I’m a big proponent of the corporation – simply because of the flexibility it offers to real estate investors and business owners. 

But… in his situation, given that he only had one investment, it wasn’t worth while to setup a corporation for one property, yet.  

He then dropped the bomb – that he got sued on this joint venture investment.  He was not on the title on this property, but he owns 50% of the property as the real estate expert.

He was named in the law suit of a slip and fall accident on this property.  This injured person is suing for a 7-figure compensation.

Each property insurance would have a slip and fall component.  You would normally think that it is somewhat covered in it.

But because he wasn’t on the title, the insurance company would not cover his case. ☹

Even with the JV partner who’s on the title, according to him, this insurance company is trying everything to get out of the case.  

Sometimes, we forget that insurance company has its policies.  If you miss one fine detail, you may not get covered. ☹

Morale of the story?  You don’t know what you don’t know. 

Be extra cautious, be protective, be diligent.

Will corporation protect you from all these?

A big disclaimer here, I’m not a lawyer.  Consult a lawyer to get a better understanding before you proceed with anything. You may still get sued even if you own your investment through a corporation.

But it does provide an extra layer of protection. 

Be sure to consult a lawyer.

Until next time, happy Canadian Real Estate Investing.

Cherry Chan, CPA, CA

Your Real Estate Accountant

2 replies
  1. Tris
    Tris says:

    Good article Cherry …. wanted to add one aspect that is usually overlooked in this debate – and interested to hear your thoughts on this – since the goal of most investors is to win time freedom and financial independence and the choices that come with it, holding in your personal name may be a wise choice. As we are currently doing, if you are targeting larger income properties to benefit from the management and cost efficiencies that come with say mid-size apartment buildings in an on overlooked but high demand small town to reduce the cash up front requirements and maximize the cash on cash returns that create that time freedom, then holding in your personal name means a greater chance to take all potential income sources into account. If you have a healthy cashflow portfolio, and then buy a say 20 unit run down building to turn it around, holding in your personal name allows you to write off that negative income against the positive income to net out at a very low or even no tax rate. This then allows you to qualify for the quite astonishing large income supports you can get if you are a low income person. With Trudeaus gift of 600 $ per month per child til 18, there are millions – millions – of low income families that now get a big chunk of monthly cash tax free. You don’t need to be in Canada to get that money … so long as you are filing a low income tax return in Canada. You could be living anywhere around the world… for a family of 3 kids getting 1400 $ tax free … you could live on that with just a little bit more cashflow from your other properties in many places that are amazing. There are many many investors who could change their lives and quit their jobs to go live on a beach … by buying turn around properties in their own name they can manage from a distance to offset their other real estate income. Curious to hear your thoughts on this. Cheers.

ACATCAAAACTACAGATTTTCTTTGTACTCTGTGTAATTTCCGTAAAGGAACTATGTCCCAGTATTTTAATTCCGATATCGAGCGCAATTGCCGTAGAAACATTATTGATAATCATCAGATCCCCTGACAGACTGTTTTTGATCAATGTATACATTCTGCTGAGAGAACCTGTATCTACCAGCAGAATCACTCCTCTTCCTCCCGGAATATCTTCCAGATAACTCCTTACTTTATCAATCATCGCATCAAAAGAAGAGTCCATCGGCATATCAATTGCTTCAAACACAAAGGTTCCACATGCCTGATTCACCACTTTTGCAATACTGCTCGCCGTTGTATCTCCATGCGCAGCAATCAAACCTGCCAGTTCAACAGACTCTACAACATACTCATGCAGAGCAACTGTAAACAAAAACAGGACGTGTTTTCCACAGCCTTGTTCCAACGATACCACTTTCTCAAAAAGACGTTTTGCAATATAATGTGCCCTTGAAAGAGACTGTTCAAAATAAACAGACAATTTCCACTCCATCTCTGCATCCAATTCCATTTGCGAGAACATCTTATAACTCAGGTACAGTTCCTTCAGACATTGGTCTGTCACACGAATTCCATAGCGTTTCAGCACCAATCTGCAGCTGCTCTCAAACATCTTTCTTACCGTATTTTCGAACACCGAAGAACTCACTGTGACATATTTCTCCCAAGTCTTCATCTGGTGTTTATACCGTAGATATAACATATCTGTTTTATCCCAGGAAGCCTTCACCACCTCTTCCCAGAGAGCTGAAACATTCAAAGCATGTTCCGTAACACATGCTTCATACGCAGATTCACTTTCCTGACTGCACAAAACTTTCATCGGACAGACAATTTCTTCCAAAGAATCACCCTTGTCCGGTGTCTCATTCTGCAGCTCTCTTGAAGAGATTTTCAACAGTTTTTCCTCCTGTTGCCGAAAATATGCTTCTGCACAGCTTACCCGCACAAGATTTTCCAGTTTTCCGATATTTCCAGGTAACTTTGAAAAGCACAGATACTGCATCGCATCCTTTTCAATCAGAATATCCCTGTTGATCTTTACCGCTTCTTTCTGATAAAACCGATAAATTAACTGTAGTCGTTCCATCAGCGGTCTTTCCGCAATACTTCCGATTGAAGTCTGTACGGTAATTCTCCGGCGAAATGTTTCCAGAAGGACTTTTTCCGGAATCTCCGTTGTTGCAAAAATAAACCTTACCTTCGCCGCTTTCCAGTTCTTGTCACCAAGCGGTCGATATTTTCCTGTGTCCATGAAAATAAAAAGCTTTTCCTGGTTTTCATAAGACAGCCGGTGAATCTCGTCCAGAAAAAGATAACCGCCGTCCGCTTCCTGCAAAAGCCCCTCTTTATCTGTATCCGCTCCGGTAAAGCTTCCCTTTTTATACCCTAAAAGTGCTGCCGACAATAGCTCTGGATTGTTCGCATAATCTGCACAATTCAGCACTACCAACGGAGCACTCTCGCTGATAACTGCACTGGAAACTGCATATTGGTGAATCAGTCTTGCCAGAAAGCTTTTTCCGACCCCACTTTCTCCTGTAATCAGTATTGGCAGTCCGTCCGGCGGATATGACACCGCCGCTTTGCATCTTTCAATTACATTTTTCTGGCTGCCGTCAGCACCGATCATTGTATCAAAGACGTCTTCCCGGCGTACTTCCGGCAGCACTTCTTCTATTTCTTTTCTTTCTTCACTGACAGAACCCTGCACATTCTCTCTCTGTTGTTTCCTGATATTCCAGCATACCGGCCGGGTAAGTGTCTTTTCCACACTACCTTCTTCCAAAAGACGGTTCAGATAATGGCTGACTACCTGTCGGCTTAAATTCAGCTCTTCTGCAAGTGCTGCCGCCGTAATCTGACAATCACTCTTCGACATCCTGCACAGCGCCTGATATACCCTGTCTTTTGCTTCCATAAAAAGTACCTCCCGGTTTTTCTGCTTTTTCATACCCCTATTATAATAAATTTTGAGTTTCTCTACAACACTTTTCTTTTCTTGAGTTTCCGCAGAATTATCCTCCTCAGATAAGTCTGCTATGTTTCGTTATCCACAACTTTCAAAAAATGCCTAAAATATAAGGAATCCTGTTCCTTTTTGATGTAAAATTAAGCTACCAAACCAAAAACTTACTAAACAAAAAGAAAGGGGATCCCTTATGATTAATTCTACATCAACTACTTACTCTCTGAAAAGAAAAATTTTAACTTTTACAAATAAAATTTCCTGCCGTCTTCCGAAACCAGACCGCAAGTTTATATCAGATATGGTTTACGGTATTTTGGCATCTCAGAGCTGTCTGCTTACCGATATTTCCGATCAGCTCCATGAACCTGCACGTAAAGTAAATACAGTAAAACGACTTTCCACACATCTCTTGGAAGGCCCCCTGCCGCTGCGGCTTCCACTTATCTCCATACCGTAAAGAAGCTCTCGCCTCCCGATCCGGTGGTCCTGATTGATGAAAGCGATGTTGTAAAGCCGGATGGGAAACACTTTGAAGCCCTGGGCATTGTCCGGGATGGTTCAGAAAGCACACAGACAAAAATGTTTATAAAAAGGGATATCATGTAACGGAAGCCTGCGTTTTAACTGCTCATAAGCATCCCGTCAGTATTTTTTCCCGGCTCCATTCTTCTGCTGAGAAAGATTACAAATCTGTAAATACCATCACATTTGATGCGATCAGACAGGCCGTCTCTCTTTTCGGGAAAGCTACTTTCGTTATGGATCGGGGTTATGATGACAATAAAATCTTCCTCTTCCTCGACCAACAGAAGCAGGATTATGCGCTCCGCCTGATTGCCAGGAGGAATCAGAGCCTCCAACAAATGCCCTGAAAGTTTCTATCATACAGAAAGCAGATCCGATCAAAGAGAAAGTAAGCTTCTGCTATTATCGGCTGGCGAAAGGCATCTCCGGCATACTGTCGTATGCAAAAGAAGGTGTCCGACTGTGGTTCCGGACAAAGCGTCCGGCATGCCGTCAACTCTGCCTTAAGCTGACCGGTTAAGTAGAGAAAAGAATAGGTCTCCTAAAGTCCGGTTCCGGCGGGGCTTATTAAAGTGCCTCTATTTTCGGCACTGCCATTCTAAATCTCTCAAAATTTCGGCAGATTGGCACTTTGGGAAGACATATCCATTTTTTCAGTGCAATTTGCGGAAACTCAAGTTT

Reply
    • tris
      tris says:

      Also, I personally believe the legal protection of buying in a corp is overstated when lawyers come sniffing around to see who they can get money out of. If you have personally guaranteed a mortgage – which you almost certainly have unless it was low leverage, even in a corp – then the lawyers are adding you to the lawsuit anyway. Lawsuits are not ultimately about justice, they are about liquidity. Lawyers take on cases on percentages of the winnings all the time and fund the proceeds themself. When they do their analysis of a case to take on, the analysis starts with how much assets are owned by the people they are targeting, and anyone with substantial assets is a target. If you are a beneficial owner, I don’t think you will avoid going to court as the lawyers will find a way to name you in the lawsuit, and the lawsuits you are talking about in this article are clearly aimed at extracting money. The game is liquidity; the guy with the money and time and appetite for the battle usually wins it.

      Reply